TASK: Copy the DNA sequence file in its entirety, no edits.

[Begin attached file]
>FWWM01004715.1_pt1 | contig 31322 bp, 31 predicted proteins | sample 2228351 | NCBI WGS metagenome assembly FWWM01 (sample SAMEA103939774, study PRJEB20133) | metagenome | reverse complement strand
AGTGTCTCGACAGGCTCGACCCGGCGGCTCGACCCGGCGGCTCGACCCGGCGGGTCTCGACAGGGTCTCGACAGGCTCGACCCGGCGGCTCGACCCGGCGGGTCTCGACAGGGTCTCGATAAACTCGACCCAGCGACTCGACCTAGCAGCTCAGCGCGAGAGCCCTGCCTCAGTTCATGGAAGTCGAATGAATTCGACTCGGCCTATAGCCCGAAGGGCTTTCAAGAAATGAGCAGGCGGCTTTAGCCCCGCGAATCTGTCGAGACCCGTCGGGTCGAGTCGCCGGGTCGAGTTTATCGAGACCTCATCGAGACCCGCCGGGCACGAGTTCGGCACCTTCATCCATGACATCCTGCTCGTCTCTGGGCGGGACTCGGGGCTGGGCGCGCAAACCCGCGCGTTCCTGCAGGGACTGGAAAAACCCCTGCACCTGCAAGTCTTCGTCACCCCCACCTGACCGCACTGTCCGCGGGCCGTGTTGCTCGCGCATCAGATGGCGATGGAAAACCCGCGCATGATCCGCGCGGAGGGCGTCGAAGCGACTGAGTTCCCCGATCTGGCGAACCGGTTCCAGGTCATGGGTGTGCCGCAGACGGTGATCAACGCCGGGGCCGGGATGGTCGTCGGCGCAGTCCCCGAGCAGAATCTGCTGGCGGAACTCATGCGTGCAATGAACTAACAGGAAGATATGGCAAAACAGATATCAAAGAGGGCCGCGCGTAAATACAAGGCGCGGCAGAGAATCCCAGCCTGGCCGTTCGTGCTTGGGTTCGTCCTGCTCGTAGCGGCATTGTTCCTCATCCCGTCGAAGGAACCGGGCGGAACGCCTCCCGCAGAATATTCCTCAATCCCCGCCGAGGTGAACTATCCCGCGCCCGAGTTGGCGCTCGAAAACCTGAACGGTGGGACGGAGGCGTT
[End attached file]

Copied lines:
>FWWM01004715.1_pt1 | contig 31322 bp, 31 predicted proteins | sample 2228351 | NCBI WGS metagenome assembly FWWM01 (sample SAMEA103939774, study PRJEB20133) | metagenome | reverse complement strand
AGTGTCTCGACAGGCTCGACCCGGCGGCTCGACCCGGCGGCTCGACCCGGCGGGTCTCGACAGGGTCTCGACAGGCTCGACCCGGCGGCTCGACCCGGCGGGTCTCGACAGGGTCTCGATAAACTCGACCCAGCGACTCGACCTAGCAGCTCAGCGCGAGAGCCCTGCCTCAGTTCATGGAAGTCGAATGAATTCGACTCGGCCTATAGCCCGAAGGGCTTTCAAGAAATGAGCAGGCGGCTTTAGCCCCGCGAATCTGTCGAGACCCGTCGGGTCGAGTCGCCGGGTCGAGTTTATCGAGACCTCATCGAGACCCGCCGGGCACGAGTTCGGCACCTTCATCCATGACATCCTGCTCGTCTCTGGGCGGGACTCGGGGCTGGGCGCGCAAACCCGCGCGTTCCTGCAGGGACTGGAAAAACCCCTGCACCTGCAAGTCTTCGTCACCCCCACCTGACCGCACTGTCCGCGGGCCGTGTTGCTCGCGCATCAGATGGCGATGGAAAACCCGCGCATGATCCGCGCGGAGGGCGTCGAAGCGACTGAGTTCCCCGATCTGGCGAACCGGTTCCAGGTCATGGGTGTGCCGCAGACGGTGATCAACGCCGGGGCCGGGATGGTCGTCGGCGCAGTCCCCGAGCAGAATCTGCTGGCGGAACTCATGCGTGCAATGAACTAACAGGAAGATATGGCAAAACAGATATCAAAGAGGGCCGCGCGTAAATACAAGGCGCGGCAGAGAATCCCAGCCTGGCCGTTCGTGCTTGGGTTCGTCCTGCTCGTAGCGGCATTGTTCCTCATCCCGTCGAAGGAACCGGGCGGAACGCCTCCCGCAGAATATTCCTCAATCCCCGCCGAGGTGAACTATCCCGCGCCCGAGTTGGCGCTCGAAAACCTGAACGGTGGGACGGAGGCGTT